9:30 Then 1 two men, Moses and Elijah, 2 began talking with him. 3 9:31 They appeared in glorious splendor and spoke about his departure 4 that he was about to carry out 5 at Jerusalem. 6 9:32 Now Peter and those with him were quite sleepy, 7 but as they became fully awake, 8 they saw his glory and the two men standing with him. 9:33 Then 9 as the men 10 were starting to leave, 11 Peter said to Jesus, “Master, it is good for us to be here. Let us make three shelters, 12 one for you and one for Moses and one for Elijah” – not knowing what he was saying. 9:34 As 13 he was saying this, a cloud 14 came 15 and overshadowed 16 them, and they were afraid as they entered the cloud. 9:35 Then 17 a voice came from the cloud, saying, “This is my Son, my Chosen One. 18 Listen to him!” 19
1 tn Grk “And behold.” Here καί (kai) has not been translated because of differences between Greek and English style. The Greek word ἰδού (idou) at the beginning of this statement has not been translated because it has no exact English equivalent here, but adds interest and emphasis (BDAG 468 s.v. 1).
2 sn Commentators and scholars discuss why Moses and Elijah are present. The most likely explanation is that Moses represents the prophetic office (Acts 3:18-22) and Elijah pictures the presence of the last days (Mal 4:5-6), the prophet of the eschaton (the end times).
3 tn Grk “two men were talking with him, who were Moses and Elijah.” The relative clause has been simplified to an appositive and transposed in keeping with contemporary English style.
4 tn Grk “his exodus,” which refers to Jesus’ death in Jerusalem and journey back to glory. Here is the first lesson that the disciples must learn. The wondrous rule comes only after suffering.
5 tn Or “accomplish,” “bring to completion.”
7 tn Grk “weighed down with sleep” (an idiom).
8 tn Or “after they became fully awake,” “but they became fully awake and saw.”
9 tn Grk “And it happened that as.” The introductory phrase ἐγένετο (egeneto, “it happened that”), common in Luke (69 times) and Acts (54 times), is redundant in contemporary English and has not been translated. Here καί (kai) has been translated as “then” to indicate the implied sequence of events within the narrative.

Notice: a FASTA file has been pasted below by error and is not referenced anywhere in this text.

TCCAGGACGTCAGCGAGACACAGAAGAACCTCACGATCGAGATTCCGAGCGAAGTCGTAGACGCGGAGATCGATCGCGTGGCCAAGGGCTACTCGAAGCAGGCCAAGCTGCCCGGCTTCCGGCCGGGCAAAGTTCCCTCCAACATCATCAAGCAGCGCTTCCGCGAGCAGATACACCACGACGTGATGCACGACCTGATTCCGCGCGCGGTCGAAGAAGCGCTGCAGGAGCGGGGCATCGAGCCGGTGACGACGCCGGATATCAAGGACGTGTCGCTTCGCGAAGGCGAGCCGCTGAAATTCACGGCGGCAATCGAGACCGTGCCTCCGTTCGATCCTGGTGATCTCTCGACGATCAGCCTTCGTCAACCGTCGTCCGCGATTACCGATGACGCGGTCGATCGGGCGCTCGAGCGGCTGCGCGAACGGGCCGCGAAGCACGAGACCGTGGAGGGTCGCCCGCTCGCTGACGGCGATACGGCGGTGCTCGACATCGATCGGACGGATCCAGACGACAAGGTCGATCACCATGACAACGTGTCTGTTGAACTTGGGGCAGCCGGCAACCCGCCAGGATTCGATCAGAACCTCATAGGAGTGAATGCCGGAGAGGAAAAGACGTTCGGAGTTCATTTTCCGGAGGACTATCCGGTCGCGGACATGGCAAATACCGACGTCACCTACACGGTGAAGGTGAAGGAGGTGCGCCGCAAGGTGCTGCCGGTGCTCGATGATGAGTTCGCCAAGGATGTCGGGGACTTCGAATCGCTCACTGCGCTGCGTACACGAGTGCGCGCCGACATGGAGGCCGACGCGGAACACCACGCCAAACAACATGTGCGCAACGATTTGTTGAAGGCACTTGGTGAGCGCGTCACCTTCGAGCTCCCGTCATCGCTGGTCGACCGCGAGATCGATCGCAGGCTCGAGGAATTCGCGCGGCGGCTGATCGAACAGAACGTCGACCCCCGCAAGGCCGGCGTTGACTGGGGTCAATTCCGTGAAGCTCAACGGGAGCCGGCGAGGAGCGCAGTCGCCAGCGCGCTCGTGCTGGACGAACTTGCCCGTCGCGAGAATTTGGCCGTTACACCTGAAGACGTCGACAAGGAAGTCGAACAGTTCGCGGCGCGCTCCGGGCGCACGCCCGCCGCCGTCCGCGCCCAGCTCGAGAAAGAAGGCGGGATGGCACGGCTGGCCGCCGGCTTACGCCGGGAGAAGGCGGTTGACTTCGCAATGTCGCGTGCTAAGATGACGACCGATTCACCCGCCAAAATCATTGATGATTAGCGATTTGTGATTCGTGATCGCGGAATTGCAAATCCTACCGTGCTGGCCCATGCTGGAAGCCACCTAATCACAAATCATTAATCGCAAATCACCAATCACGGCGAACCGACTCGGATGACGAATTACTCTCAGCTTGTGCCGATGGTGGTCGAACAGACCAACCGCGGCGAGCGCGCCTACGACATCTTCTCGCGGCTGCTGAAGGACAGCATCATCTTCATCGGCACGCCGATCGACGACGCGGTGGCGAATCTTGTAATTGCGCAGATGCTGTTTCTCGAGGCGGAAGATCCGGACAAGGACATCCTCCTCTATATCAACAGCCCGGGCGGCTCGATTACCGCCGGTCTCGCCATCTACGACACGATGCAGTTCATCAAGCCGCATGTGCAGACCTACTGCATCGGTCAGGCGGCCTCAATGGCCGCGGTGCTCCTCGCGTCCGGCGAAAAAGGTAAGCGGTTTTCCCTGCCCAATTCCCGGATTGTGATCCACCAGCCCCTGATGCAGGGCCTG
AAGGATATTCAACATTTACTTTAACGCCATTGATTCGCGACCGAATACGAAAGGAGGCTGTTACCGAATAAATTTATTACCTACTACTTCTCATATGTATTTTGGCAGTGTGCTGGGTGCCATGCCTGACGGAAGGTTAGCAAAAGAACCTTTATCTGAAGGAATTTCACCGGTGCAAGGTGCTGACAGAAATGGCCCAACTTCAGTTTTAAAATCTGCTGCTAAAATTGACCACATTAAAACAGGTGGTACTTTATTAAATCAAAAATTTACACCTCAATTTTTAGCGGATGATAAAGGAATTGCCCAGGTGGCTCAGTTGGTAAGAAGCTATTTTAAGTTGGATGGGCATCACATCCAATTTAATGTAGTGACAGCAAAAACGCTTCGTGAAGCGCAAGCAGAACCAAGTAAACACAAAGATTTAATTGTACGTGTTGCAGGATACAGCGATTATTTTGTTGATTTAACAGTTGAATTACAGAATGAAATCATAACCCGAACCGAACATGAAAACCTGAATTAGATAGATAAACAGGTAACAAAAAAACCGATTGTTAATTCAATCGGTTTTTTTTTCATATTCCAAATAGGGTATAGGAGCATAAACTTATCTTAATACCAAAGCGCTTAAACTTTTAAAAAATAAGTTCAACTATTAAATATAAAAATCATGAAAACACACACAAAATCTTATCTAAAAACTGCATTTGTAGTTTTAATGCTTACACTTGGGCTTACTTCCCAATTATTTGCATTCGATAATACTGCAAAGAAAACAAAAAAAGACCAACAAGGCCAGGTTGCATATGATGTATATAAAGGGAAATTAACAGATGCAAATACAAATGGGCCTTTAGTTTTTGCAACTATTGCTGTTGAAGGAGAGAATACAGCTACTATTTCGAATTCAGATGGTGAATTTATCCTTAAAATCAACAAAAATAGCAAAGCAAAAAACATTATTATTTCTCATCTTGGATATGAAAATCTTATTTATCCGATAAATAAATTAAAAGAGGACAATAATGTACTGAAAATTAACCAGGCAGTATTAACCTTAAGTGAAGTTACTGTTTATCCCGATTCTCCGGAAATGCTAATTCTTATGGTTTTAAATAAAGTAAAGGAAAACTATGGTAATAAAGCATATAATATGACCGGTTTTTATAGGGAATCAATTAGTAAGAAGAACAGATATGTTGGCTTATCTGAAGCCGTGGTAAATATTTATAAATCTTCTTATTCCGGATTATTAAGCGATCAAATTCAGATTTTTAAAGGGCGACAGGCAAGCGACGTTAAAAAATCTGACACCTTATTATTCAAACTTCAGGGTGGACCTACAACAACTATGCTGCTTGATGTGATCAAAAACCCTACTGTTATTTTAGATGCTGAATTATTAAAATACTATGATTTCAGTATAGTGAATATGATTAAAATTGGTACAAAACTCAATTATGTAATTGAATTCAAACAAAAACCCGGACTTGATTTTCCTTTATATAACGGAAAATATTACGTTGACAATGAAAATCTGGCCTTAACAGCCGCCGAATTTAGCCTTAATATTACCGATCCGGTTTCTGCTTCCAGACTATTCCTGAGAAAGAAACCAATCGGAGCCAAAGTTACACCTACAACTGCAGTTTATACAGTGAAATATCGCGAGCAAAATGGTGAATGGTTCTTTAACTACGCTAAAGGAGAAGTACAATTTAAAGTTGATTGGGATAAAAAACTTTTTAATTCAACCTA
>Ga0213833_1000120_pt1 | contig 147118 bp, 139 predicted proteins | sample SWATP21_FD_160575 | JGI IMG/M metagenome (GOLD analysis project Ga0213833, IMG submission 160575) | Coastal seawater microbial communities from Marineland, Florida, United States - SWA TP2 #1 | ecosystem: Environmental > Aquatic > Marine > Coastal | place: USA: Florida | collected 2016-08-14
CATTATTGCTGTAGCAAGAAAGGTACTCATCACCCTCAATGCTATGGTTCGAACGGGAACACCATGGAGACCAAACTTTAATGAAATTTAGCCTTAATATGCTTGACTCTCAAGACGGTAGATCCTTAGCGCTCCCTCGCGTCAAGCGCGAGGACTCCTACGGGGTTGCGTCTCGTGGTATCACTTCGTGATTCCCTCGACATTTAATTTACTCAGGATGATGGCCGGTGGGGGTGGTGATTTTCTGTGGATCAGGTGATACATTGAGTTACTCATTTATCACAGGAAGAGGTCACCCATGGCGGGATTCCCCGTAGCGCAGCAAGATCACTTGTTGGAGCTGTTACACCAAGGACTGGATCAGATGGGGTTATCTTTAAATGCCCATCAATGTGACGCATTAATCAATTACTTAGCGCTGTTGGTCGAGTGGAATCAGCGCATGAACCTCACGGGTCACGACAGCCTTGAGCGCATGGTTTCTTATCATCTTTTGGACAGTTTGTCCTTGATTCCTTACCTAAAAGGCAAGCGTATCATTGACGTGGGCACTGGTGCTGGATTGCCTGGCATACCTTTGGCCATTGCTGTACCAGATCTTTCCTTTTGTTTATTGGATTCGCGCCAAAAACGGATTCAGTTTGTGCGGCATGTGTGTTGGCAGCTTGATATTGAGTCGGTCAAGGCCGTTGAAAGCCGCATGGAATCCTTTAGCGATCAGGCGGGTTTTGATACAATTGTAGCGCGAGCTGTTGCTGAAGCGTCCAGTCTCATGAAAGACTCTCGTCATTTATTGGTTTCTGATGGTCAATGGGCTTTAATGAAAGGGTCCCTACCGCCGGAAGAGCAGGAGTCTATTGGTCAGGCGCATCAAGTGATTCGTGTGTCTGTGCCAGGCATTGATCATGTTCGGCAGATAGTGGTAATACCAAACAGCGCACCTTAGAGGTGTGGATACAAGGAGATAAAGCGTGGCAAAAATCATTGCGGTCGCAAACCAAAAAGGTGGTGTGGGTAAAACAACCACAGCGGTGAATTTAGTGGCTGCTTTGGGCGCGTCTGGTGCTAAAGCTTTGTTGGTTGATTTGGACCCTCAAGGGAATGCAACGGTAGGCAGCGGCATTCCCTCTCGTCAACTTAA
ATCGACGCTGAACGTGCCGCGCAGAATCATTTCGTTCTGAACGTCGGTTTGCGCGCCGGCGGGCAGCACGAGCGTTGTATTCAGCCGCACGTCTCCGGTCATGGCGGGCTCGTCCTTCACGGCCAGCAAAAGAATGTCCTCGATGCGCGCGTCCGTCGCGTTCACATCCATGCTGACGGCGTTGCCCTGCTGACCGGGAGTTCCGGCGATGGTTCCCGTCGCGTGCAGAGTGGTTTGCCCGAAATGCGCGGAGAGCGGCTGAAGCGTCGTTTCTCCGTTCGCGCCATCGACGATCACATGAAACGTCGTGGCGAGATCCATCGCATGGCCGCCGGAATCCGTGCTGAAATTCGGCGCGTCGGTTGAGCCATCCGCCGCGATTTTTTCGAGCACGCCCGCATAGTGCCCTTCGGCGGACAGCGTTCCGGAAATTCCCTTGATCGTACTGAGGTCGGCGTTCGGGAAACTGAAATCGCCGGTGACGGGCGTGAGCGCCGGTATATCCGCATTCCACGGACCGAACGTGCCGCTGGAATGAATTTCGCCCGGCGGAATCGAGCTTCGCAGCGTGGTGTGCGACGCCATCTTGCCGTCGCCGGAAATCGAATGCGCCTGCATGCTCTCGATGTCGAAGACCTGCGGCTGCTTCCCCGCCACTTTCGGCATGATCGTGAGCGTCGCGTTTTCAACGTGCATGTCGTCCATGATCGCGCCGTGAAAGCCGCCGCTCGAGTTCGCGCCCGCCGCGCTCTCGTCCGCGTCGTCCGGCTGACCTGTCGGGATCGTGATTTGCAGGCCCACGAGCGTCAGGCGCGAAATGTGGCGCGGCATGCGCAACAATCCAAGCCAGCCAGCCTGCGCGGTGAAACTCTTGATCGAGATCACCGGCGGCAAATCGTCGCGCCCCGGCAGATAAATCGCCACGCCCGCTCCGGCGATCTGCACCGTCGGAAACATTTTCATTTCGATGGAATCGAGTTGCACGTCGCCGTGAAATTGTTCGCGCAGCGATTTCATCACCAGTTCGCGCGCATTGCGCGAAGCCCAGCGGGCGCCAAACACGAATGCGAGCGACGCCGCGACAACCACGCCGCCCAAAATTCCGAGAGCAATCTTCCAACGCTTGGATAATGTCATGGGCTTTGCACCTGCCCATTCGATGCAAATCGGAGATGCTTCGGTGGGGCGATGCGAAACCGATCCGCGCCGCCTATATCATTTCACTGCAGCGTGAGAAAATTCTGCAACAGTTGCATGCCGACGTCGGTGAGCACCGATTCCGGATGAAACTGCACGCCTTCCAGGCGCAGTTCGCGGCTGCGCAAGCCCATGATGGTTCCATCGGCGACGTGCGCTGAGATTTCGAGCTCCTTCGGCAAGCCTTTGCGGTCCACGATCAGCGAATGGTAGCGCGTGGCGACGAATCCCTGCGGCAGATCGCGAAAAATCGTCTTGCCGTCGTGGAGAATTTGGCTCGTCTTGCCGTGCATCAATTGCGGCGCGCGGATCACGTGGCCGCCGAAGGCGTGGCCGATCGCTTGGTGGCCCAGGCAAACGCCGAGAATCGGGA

10 tn Grk “as they”; the referent (“the men,” referring to Moses and Elijah) has been specified in the translation for clarity.
11 tn Grk “to leave from him.”
12 tn Or “booths,” “dwellings” (referring to the temporary booths constructed in the celebration of the feast of Tabernacles).
sn By making three shelters Peter apparently wanted to celebrate the Feast of Tabernacles or Booths that looked forward to the end and to treat Moses, Elijah, and Jesus as equals. It was actually a way of expressing honor to Jesus, but the remark at the end of the verse makes it clear that it was not enough honor.
13 tn Here δέ (de) has not been translated.
14 sn This cloud is the cloud of God’s presence and the voice is his as well.
15 tn Or “appeared.”
16 tn Or “surrounded.”
17 tn Here καί (kai) has been translated as “then” to indicate the implied sequence of events within the narrative.
18 tc Most
tn The participle ὁ ἐκλελεγμένος (Jo eklelegmeno"), which could be translated “the One who has been chosen,” is best understood as a title rather than a descriptive phrase, probably deriving from Isa 42:1 (LXX) which uses the similar ὁ ἐκλεκτός (Jo eklekto") which also appears in Luke 23:35.
sn This divine endorsement is like Luke 3:22 at Jesus’ baptism. One difference here is the mention of the Chosen One, a reference to the unique and beloved role of the regal, messianic Son.